Microsoft … why do you think I am Chinese

Whenever my Office 365 subscription is due for renewal, I get the following:

Ian 您好:
感謝您訂閱 Office 365 Home。 歡迎您加入。我們即將針對您的訂閱收取下一期的定期款項。 在 2019年11月12日,我們會向您的 MasterCard **XXXX 收取 ₱4,699.00 的費用。

除非您在 2019年11月12日 的至少兩天前取消訂閱,否則您的訂閱將持續 1 年。

若要取消或進行其他變更,請登入您的 Microsoft 帳戶以管理您的訂閱。

And yes, Microsoft “Contact Us” was as useless as various cow appendages to bulls. Seriously Microsoft – your AI is hopeless and you promised me a human volunteer to help – which I was never connected on.

I guess I will just have to take Chinese lessons … was that Cantonese or Mandarin?

Electronics – the second project!

This week's components - somewhat more than last week
This week’s components – somewhat more than last week

I made a red LED flash. The next project was to make a series of 8 LEDs flash – in sequence up and then in sequence down. The programming for this was still simple. It got more complicated when I was playing with the code to make just the green LEDs flash, then just the red. I reprogrammed to all the lights come on, in sequence, then go off again in sequence. That coding was a little more challenging.

The completed project
The completed project

Still, I am learning a bit about circuits and I guess I am halfway back to remembering how to code in C.

Next project I think will have some switch built in, so that I can turn the thing on and off. Each of the circuits gets just a little more complicated as does the coding so it is a good learning process.

And now … watch the little lights flash.

Electronics? How hard can it be?

The Kit - all the bits!
The Kit – all the bits!

When I was back in Oz over Christmas I noticed that both Jeffro and Steve were mucking around with some electronics stuff. Now, I’d always had a passing interest. Dad was a plumber and really, electronics can’t be all that different can it? After all, what goes in must come out, mustn’t it?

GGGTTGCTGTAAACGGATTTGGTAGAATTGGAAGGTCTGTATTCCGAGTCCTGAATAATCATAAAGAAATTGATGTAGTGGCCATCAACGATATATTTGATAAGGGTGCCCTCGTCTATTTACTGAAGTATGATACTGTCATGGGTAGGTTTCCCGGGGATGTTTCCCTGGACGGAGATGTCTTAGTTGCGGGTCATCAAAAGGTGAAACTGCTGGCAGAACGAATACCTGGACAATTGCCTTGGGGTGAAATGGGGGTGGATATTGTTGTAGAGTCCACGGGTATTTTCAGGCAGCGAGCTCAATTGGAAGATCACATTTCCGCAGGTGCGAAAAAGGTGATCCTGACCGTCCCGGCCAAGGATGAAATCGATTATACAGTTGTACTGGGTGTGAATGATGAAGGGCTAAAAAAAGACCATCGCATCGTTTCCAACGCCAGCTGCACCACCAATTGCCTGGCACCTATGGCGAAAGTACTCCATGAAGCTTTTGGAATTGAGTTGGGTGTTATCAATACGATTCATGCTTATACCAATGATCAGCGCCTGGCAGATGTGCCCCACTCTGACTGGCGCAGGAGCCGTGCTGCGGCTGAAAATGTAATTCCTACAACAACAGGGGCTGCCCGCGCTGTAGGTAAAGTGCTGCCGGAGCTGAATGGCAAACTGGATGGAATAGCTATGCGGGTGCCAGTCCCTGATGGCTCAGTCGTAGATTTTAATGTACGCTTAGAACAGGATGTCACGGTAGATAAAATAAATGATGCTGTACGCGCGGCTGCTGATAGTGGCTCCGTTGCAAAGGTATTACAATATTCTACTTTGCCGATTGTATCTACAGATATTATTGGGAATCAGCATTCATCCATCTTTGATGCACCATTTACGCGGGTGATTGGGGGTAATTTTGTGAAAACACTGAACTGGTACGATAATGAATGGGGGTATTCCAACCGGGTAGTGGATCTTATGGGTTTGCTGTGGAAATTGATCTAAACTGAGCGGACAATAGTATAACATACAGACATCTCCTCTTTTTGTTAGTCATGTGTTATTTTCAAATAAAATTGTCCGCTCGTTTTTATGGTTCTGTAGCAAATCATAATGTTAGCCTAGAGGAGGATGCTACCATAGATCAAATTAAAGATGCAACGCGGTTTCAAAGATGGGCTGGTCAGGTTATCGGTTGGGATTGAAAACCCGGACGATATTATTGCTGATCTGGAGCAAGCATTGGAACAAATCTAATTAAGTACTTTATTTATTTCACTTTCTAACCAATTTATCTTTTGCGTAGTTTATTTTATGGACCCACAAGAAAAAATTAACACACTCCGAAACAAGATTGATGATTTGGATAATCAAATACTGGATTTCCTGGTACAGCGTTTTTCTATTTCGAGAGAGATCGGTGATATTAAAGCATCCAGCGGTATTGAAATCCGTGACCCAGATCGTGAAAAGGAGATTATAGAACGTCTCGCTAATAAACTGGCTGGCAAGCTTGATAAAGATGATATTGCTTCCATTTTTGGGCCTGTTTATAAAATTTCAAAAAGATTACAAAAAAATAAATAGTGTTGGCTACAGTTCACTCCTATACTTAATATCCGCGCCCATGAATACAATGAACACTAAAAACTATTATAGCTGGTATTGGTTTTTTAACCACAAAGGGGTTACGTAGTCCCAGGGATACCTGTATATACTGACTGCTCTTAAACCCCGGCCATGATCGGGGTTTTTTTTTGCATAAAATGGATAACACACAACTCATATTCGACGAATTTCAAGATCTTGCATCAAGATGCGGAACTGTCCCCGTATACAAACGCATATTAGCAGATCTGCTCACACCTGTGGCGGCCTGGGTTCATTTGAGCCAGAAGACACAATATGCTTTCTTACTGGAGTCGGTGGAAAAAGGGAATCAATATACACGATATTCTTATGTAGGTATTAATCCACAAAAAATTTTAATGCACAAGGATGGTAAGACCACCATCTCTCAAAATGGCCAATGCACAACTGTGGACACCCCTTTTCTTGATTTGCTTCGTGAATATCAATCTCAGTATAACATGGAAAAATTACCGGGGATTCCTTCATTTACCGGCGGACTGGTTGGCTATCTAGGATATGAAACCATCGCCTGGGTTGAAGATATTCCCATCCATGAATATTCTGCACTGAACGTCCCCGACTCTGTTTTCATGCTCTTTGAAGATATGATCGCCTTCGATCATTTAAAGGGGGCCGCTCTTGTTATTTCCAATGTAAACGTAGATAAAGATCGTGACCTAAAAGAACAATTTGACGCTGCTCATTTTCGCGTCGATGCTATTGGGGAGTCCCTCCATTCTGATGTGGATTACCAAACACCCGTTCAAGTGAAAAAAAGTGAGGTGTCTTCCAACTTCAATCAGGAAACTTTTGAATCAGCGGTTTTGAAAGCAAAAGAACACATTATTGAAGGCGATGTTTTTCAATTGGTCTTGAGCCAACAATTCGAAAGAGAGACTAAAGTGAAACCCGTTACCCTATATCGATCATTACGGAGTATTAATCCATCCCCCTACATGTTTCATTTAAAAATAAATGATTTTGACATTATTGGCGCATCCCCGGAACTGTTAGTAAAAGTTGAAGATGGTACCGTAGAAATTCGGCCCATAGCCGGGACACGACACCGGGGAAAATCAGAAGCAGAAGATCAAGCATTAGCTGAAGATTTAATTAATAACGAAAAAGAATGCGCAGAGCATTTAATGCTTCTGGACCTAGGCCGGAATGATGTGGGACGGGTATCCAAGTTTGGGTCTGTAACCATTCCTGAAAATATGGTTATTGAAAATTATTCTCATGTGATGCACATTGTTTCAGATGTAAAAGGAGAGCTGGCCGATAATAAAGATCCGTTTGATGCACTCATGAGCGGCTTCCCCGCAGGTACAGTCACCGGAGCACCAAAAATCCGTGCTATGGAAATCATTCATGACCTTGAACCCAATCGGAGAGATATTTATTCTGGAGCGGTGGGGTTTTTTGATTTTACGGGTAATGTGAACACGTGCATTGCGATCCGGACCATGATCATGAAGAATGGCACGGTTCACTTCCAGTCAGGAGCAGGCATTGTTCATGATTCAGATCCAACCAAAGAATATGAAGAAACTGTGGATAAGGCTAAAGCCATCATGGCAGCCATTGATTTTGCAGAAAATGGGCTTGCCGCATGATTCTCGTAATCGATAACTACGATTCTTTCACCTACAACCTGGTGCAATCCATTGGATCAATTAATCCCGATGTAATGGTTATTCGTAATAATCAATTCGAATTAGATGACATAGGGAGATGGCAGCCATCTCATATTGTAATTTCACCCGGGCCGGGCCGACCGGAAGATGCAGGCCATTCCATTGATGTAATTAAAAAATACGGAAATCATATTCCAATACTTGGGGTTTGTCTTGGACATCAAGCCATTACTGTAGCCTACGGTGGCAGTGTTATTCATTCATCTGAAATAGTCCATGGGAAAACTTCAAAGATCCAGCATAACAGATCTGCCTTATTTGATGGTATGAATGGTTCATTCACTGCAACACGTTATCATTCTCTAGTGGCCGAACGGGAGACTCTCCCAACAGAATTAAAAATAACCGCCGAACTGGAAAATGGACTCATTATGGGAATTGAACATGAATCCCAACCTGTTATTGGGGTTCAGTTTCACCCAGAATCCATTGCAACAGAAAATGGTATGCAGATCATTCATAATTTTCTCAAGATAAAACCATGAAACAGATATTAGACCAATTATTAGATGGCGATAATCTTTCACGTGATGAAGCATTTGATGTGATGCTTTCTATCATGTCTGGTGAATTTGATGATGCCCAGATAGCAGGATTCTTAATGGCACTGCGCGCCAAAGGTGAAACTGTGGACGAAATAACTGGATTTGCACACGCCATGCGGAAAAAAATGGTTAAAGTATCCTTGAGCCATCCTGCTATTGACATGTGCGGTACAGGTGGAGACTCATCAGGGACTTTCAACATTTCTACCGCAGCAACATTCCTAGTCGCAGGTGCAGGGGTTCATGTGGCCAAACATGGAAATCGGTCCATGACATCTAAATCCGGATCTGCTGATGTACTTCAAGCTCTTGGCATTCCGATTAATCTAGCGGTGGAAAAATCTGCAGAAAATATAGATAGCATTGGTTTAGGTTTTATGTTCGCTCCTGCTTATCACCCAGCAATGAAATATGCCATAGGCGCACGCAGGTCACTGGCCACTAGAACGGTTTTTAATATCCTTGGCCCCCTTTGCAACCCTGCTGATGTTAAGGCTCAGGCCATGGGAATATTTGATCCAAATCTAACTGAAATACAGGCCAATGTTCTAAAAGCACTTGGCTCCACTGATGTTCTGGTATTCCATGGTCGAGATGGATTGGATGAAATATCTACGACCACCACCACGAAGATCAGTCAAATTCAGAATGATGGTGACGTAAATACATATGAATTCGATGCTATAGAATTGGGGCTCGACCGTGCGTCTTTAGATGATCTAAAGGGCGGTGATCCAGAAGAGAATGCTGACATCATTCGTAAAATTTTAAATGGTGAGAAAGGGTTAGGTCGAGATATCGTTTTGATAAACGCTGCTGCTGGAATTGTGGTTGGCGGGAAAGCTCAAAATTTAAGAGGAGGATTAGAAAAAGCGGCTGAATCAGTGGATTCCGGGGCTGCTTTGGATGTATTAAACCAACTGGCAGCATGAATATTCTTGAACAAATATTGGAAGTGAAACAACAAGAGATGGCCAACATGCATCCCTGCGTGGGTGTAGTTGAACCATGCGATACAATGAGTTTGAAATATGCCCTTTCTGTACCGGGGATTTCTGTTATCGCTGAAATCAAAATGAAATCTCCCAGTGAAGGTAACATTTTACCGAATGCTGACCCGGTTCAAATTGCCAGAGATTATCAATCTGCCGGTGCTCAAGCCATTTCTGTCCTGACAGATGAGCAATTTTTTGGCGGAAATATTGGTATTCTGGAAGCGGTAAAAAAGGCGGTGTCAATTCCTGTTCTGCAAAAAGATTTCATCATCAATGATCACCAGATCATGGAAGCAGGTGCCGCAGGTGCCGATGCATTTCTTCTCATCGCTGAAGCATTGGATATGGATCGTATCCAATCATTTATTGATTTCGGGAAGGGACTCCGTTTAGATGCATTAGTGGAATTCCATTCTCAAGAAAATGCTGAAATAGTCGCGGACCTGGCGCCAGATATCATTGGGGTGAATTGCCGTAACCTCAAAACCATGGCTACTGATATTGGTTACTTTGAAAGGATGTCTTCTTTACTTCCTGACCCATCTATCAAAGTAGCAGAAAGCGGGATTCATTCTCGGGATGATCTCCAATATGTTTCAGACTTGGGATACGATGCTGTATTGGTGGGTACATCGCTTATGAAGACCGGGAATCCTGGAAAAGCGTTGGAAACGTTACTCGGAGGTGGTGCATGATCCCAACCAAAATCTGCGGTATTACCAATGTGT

So, armed with the $89 electronics kit, I started on my road to understanding the vagaries of electronics tonight. It was just a little something to play with after working on a proposal and before sleeping.

And just the bits for the first, albeit simple, project
And just the bits for the first, albeit simple, project

I grabbed the bits I needed.

Now to understand what they were. I needed a diode (red or green). That was easy to find. I also needed a 470 ohm resistor (sounds like I know what I am talking about doesn’t it). Now, resistors have bands of colour on them and the combination of colours tells you what size they are. Fortunately my desk lamp has a magnifying glass in the middle of it so it was easier to determine which were the 470 ohm resistors as compared to the 1K and 10K ones.

And so the assembly begins into the breadboard.

And it's built. Now to muck around with the code that makes it blink
And it’s built. Now to muck around with the code that makes it blink

Now I know this doesn’t look that complicated. Whack the red LED into the breadboard, run a resistor in series from the negative end of the diode, ground all that from the breadboard to the microcontroller board (that’ll be the black wire) and then connect the active (blue) wire from microcontroller header number 13 back to the positive end of the LED.

Plug it in and it should work. To make life simple, the first project is pre-coded into the microcontroller so if everything has been done correctly, then the LED blinks about once a second for a second.

Easy. I then went into the editor that you can download with this kit and started hacking the code around, changing the blink sequence and so on. What appears below is the final output with a half second blink, half second off, one second on and then one second off.

Now I am looking forward to the next project … controlling 8 LEDs (oh, and I have a couple of painting projects coming up as well).